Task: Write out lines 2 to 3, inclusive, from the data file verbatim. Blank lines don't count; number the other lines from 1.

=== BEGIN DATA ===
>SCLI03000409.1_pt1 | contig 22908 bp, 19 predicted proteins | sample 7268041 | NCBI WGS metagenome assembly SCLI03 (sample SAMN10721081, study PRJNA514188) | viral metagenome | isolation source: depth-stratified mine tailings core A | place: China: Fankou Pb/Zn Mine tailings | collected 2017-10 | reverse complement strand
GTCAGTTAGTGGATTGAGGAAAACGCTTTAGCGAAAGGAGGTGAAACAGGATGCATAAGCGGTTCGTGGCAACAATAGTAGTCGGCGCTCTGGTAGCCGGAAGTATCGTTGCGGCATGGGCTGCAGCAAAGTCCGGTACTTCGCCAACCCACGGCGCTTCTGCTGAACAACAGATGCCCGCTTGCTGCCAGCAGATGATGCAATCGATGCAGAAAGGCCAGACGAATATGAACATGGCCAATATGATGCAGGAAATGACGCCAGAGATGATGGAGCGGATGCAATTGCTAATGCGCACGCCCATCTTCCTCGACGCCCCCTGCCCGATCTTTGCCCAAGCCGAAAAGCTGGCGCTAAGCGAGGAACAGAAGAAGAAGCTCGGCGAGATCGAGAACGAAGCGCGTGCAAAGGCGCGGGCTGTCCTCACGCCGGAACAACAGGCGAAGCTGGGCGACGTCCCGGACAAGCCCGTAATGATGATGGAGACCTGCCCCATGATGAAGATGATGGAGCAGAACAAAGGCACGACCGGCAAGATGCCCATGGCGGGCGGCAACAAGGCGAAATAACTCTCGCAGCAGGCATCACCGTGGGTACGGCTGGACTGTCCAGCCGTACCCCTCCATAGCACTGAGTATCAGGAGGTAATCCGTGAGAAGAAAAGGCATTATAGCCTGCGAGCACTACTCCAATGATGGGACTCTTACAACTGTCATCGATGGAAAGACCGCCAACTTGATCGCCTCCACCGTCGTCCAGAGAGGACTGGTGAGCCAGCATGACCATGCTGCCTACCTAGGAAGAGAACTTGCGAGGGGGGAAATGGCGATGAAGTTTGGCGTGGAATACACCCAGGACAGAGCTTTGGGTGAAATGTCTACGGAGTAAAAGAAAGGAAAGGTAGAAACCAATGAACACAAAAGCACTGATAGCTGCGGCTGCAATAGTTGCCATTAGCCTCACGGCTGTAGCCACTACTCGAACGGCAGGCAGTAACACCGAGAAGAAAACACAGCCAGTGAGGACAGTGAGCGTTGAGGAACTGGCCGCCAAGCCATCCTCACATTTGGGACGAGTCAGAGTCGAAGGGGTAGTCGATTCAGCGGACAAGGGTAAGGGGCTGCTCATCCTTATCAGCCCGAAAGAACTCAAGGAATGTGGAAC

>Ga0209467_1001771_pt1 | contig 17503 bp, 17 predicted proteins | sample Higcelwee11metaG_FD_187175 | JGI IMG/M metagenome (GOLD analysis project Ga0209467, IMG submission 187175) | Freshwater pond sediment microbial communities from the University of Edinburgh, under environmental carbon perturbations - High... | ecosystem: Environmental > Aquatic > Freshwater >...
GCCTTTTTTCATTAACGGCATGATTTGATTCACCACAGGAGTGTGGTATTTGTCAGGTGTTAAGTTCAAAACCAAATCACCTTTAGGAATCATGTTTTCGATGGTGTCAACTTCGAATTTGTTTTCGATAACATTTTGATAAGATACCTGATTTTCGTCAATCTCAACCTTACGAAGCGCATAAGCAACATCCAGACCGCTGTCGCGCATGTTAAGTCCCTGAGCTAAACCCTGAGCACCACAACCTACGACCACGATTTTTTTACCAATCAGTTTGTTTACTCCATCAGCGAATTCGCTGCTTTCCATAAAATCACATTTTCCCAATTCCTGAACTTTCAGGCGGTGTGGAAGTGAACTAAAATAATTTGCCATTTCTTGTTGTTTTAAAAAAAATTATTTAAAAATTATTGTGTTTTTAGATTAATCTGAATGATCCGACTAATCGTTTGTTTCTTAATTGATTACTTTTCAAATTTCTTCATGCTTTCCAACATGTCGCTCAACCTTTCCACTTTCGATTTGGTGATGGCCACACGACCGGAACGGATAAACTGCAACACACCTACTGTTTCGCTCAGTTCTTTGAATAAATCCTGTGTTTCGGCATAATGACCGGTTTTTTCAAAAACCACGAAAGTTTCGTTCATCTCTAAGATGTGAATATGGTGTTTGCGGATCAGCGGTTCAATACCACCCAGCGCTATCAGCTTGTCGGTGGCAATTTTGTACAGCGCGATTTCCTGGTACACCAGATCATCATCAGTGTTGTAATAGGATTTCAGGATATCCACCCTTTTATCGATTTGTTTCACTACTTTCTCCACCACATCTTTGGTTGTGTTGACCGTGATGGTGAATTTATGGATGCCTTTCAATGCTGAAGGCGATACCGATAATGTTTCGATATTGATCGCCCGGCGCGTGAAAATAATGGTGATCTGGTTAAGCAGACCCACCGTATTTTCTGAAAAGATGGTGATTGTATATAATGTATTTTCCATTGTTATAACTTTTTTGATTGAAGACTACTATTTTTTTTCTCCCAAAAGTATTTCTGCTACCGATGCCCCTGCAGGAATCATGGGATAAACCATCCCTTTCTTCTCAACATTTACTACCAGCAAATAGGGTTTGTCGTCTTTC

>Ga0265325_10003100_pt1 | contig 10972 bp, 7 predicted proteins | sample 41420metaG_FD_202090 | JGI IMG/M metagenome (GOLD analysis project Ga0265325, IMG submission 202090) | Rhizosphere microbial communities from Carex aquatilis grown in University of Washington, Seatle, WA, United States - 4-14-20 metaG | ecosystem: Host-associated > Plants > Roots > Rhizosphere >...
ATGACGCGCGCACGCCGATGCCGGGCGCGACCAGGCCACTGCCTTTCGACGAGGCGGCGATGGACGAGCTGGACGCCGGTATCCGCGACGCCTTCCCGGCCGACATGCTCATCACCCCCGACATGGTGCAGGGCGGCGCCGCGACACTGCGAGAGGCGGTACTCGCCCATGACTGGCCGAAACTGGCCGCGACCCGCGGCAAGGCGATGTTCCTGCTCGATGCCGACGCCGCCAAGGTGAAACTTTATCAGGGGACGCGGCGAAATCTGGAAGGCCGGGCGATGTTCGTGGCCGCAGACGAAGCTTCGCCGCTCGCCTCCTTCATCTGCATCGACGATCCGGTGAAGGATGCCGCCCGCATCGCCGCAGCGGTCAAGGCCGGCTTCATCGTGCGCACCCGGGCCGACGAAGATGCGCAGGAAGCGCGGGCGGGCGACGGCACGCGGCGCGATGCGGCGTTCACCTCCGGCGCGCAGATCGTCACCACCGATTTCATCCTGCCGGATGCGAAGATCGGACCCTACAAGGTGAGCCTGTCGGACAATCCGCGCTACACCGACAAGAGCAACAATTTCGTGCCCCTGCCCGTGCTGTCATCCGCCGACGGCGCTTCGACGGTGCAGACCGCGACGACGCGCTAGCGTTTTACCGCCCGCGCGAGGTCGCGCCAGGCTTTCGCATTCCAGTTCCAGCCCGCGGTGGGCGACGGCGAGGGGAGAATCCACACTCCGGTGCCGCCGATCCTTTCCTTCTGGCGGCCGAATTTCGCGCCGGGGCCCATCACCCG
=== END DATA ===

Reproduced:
GTCAGTTAGTGGATTGAGGAAAACGCTTTAGCGAAAGGAGGTGAAACAGGATGCATAAGCGGTTCGTGGCAACAATAGTAGTCGGCGCTCTGGTAGCCGGAAGTATCGTTGCGGCATGGGCTGCAGCAAAGTCCGGTACTTCGCCAACCCACGGCGCTTCTGCTGAACAACAGATGCCCGCTTGCTGCCAGCAGATGATGCAATCGATGCAGAAAGGCCAGACGAATATGAACATGGCCAATATGATGCAGGAAATGACGCCAGAGATGATGGAGCGGATGCAATTGCTAATGCGCACGCCCATCTTCCTCGACGCCCCCTGCCCGATCTTTGCCCAAGCCGAAAAGCTGGCGCTAAGCGAGGAACAGAAGAAGAAGCTCGGCGAGATCGAGAACGAAGCGCGTGCAAAGGCGCGGGCTGTCCTCACGCCGGAACAACAGGCGAAGCTGGGCGACGTCCCGGACAAGCCCGTAATGATGATGGAGACCTGCCCCATGATGAAGATGATGGAGCAGAACAAAGGCACGACCGGCAAGATGCCCATGGCGGGCGGCAACAAGGCGAAATAACTCTCGCAGCAGGCATCACCGTGGGTACGGCTGGACTGTCCAGCCGTACCCCTCCATAGCACTGAGTATCAGGAGGTAATCCGTGAGAAGAAAAGGCATTATAGCCTGCGAGCACTACTCCAATGATGGGACTCTTACAACTGTCATCGATGGAAAGACCGCCAACTTGATCGCCTCCACCGTCGTCCAGAGAGGACTGGTGAGCCAGCATGACCATGCTGCCTACCTAGGAAGAGAACTTGCGAGGGGGGAAATGGCGATGAAGTTTGGCGTGGAATACACCCAGGACAGAGCTTTGGGTGAAATGTCTACGGAGTAAAAGAAAGGAAAGGTAGAAACCAATGAACACAAAAGCACTGATAGCTGCGGCTGCAATAGTTGCCATTAGCCTCACGGCTGTAGCCACTACTCGAACGGCAGGCAGTAACACCGAGAAGAAAACACAGCCAGTGAGGACAGTGAGCGTTGAGGAACTGGCCGCCAAGCCATCCTCACATTTGGGACGAGTCAGAGTCGAAGGGGTAGTCGATTCAGCGGACAAGGGTAAGGGGCTGCTCATCCTTATCAGCCCGAAAGAACTCAAGGAATGTGGAAC

>Ga0209467_1001771_pt1 | contig 17503 bp, 17 predicted proteins | sample Higcelwee11metaG_FD_187175 | JGI IMG/M metagenome (GOLD analysis project Ga0209467, IMG submission 187175) | Freshwater pond sediment microbial communities from the University of Edinburgh, under environmental carbon perturbations - High... | ecosystem: Environmental > Aquatic > Freshwater >...